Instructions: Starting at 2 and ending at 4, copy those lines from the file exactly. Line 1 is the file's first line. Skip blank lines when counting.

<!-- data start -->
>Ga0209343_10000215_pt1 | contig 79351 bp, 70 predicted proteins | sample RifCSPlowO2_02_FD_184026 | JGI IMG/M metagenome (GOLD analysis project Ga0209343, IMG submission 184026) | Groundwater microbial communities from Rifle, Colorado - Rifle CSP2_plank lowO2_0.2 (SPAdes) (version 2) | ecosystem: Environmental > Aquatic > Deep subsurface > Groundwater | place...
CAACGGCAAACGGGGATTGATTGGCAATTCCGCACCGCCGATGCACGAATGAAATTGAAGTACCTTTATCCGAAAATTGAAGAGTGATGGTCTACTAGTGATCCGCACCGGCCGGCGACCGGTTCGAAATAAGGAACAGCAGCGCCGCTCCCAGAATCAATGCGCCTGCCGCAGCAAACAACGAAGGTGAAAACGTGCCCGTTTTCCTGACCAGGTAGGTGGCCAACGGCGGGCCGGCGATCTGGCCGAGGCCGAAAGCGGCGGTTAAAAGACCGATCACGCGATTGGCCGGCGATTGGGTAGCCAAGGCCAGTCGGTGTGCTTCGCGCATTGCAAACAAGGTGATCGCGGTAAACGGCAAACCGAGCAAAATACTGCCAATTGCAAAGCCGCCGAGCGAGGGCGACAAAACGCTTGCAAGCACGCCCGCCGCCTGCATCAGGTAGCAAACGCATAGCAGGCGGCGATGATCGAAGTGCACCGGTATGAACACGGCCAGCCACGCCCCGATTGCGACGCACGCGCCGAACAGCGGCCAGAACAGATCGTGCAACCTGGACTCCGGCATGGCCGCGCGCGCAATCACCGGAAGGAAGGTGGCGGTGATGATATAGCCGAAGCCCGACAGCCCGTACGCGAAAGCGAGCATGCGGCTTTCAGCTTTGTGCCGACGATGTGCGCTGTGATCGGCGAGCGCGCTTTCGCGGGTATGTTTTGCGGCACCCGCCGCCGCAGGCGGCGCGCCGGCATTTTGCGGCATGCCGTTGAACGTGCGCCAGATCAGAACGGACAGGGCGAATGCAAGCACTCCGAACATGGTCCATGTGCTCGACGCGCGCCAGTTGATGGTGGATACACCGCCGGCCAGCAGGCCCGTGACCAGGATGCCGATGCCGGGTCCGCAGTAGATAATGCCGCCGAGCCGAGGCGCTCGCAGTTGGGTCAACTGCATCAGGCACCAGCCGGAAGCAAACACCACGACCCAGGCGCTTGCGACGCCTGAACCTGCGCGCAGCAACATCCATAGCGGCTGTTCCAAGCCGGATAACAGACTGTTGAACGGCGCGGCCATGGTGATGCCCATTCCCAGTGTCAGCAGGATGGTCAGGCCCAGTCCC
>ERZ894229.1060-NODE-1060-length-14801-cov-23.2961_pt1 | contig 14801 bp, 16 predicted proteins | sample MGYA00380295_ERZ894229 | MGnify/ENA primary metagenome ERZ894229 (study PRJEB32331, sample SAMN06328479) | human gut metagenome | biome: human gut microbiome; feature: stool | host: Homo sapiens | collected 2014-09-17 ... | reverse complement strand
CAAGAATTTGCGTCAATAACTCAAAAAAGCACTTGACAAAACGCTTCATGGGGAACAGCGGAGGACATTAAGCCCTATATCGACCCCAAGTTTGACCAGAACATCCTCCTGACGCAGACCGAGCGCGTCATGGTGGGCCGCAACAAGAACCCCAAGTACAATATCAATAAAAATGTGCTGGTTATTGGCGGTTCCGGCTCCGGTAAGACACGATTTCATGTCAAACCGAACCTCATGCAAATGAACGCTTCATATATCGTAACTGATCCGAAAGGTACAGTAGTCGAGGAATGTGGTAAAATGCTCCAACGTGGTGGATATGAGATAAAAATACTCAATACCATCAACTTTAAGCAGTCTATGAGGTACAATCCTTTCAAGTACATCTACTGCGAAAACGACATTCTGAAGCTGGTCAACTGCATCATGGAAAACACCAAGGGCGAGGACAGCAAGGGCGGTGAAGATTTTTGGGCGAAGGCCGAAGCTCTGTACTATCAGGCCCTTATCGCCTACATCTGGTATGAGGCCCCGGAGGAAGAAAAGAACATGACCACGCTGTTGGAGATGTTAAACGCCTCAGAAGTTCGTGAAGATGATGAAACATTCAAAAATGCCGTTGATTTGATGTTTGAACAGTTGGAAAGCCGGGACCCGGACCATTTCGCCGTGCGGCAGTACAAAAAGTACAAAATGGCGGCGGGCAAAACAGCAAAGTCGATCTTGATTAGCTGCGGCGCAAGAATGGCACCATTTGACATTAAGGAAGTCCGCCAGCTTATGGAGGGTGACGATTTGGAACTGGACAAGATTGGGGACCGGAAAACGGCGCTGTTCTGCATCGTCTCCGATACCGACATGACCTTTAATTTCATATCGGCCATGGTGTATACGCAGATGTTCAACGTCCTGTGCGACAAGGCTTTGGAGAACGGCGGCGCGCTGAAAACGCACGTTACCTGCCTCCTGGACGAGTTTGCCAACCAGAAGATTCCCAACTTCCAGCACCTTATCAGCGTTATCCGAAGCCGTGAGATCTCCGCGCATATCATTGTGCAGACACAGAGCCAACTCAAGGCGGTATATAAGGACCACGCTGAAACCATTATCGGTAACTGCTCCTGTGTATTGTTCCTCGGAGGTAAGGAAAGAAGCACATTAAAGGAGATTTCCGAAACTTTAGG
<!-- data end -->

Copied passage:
CAACGGCAAACGGGGATTGATTGGCAATTCCGCACCGCCGATGCACGAATGAAATTGAAGTACCTTTATCCGAAAATTGAAGAGTGATGGTCTACTAGTGATCCGCACCGGCCGGCGACCGGTTCGAAATAAGGAACAGCAGCGCCGCTCCCAGAATCAATGCGCCTGCCGCAGCAAACAACGAAGGTGAAAACGTGCCCGTTTTCCTGACCAGGTAGGTGGCCAACGGCGGGCCGGCGATCTGGCCGAGGCCGAAAGCGGCGGTTAAAAGACCGATCACGCGATTGGCCGGCGATTGGGTAGCCAAGGCCAGTCGGTGTGCTTCGCGCATTGCAAACAAGGTGATCGCGGTAAACGGCAAACCGAGCAAAATACTGCCAATTGCAAAGCCGCCGAGCGAGGGCGACAAAACGCTTGCAAGCACGCCCGCCGCCTGCATCAGGTAGCAAACGCATAGCAGGCGGCGATGATCGAAGTGCACCGGTATGAACACGGCCAGCCACGCCCCGATTGCGACGCACGCGCCGAACAGCGGCCAGAACAGATCGTGCAACCTGGACTCCGGCATGGCCGCGCGCGCAATCACCGGAAGGAAGGTGGCGGTGATGATATAGCCGAAGCCCGACAGCCCGTACGCGAAAGCGAGCATGCGGCTTTCAGCTTTGTGCCGACGATGTGCGCTGTGATCGGCGAGCGCGCTTTCGCGGGTATGTTTTGCGGCACCCGCCGCCGCAGGCGGCGCGCCGGCATTTTGCGGCATGCCGTTGAACGTGCGCCAGATCAGAACGGACAGGGCGAATGCAAGCACTCCGAACATGGTCCATGTGCTCGACGCGCGCCAGTTGATGGTGGATACACCGCCGGCCAGCAGGCCCGTGACCAGGATGCCGATGCCGGGTCCGCAGTAGATAATGCCGCCGAGCCGAGGCGCTCGCAGTTGGGTCAACTGCATCAGGCACCAGCCGGAAGCAAACACCACGACCCAGGCGCTTGCGACGCCTGAACCTGCGCGCAGCAACATCCATAGCGGCTGTTCCAAGCCGGATAACAGACTGTTGAACGGCGCGGCCATGGTGATGCCCATTCCCAGTGTCAGCAGGATGGTCAGGCCCAGTCCC
>ERZ894229.1060-NODE-1060-length-14801-cov-23.2961_pt1 | contig 14801 bp, 16 predicted proteins | sample MGYA00380295_ERZ894229 | MGnify/ENA primary metagenome ERZ894229 (study PRJEB32331, sample SAMN06328479) | human gut metagenome | biome: human gut microbiome; feature: stool | host: Homo sapiens | collected 2014-09-17 ... | reverse complement strand
CAAGAATTTGCGTCAATAACTCAAAAAAGCACTTGACAAAACGCTTCATGGGGAACAGCGGAGGACATTAAGCCCTATATCGACCCCAAGTTTGACCAGAACATCCTCCTGACGCAGACCGAGCGCGTCATGGTGGGCCGCAACAAGAACCCCAAGTACAATATCAATAAAAATGTGCTGGTTATTGGCGGTTCCGGCTCCGGTAAGACACGATTTCATGTCAAACCGAACCTCATGCAAATGAACGCTTCATATATCGTAACTGATCCGAAAGGTACAGTAGTCGAGGAATGTGGTAAAATGCTCCAACGTGGTGGATATGAGATAAAAATACTCAATACCATCAACTTTAAGCAGTCTATGAGGTACAATCCTTTCAAGTACATCTACTGCGAAAACGACATTCTGAAGCTGGTCAACTGCATCATGGAAAACACCAAGGGCGAGGACAGCAAGGGCGGTGAAGATTTTTGGGCGAAGGCCGAAGCTCTGTACTATCAGGCCCTTATCGCCTACATCTGGTATGAGGCCCCGGAGGAAGAAAAGAACATGACCACGCTGTTGGAGATGTTAAACGCCTCAGAAGTTCGTGAAGATGATGAAACATTCAAAAATGCCGTTGATTTGATGTTTGAACAGTTGGAAAGCCGGGACCCGGACCATTTCGCCGTGCGGCAGTACAAAAAGTACAAAATGGCGGCGGGCAAAACAGCAAAGTCGATCTTGATTAGCTGCGGCGCAAGAATGGCACCATTTGACATTAAGGAAGTCCGCCAGCTTATGGAGGGTGACGATTTGGAACTGGACAAGATTGGGGACCGGAAAACGGCGCTGTTCTGCATCGTCTCCGATACCGACATGACCTTTAATTTCATATCGGCCATGGTGTATACGCAGATGTTCAACGTCCTGTGCGACAAGGCTTTGGAGAACGGCGGCGCGCTGAAAACGCACGTTACCTGCCTCCTGGACGAGTTTGCCAACCAGAAGATTCCCAACTTCCAGCACCTTATCAGCGTTATCCGAAGCCGTGAGATCTCCGCGCATATCATTGTGCAGACACAGAGCCAACTCAAGGCGGTATATAAGGACCACGCTGAAACCATTATCGGTAACTGCTCCTGTGTATTGTTCCTCGGAGGTAAGGAAAGAAGCACATTAAAGGAGATTTCCGAAACTTTAGG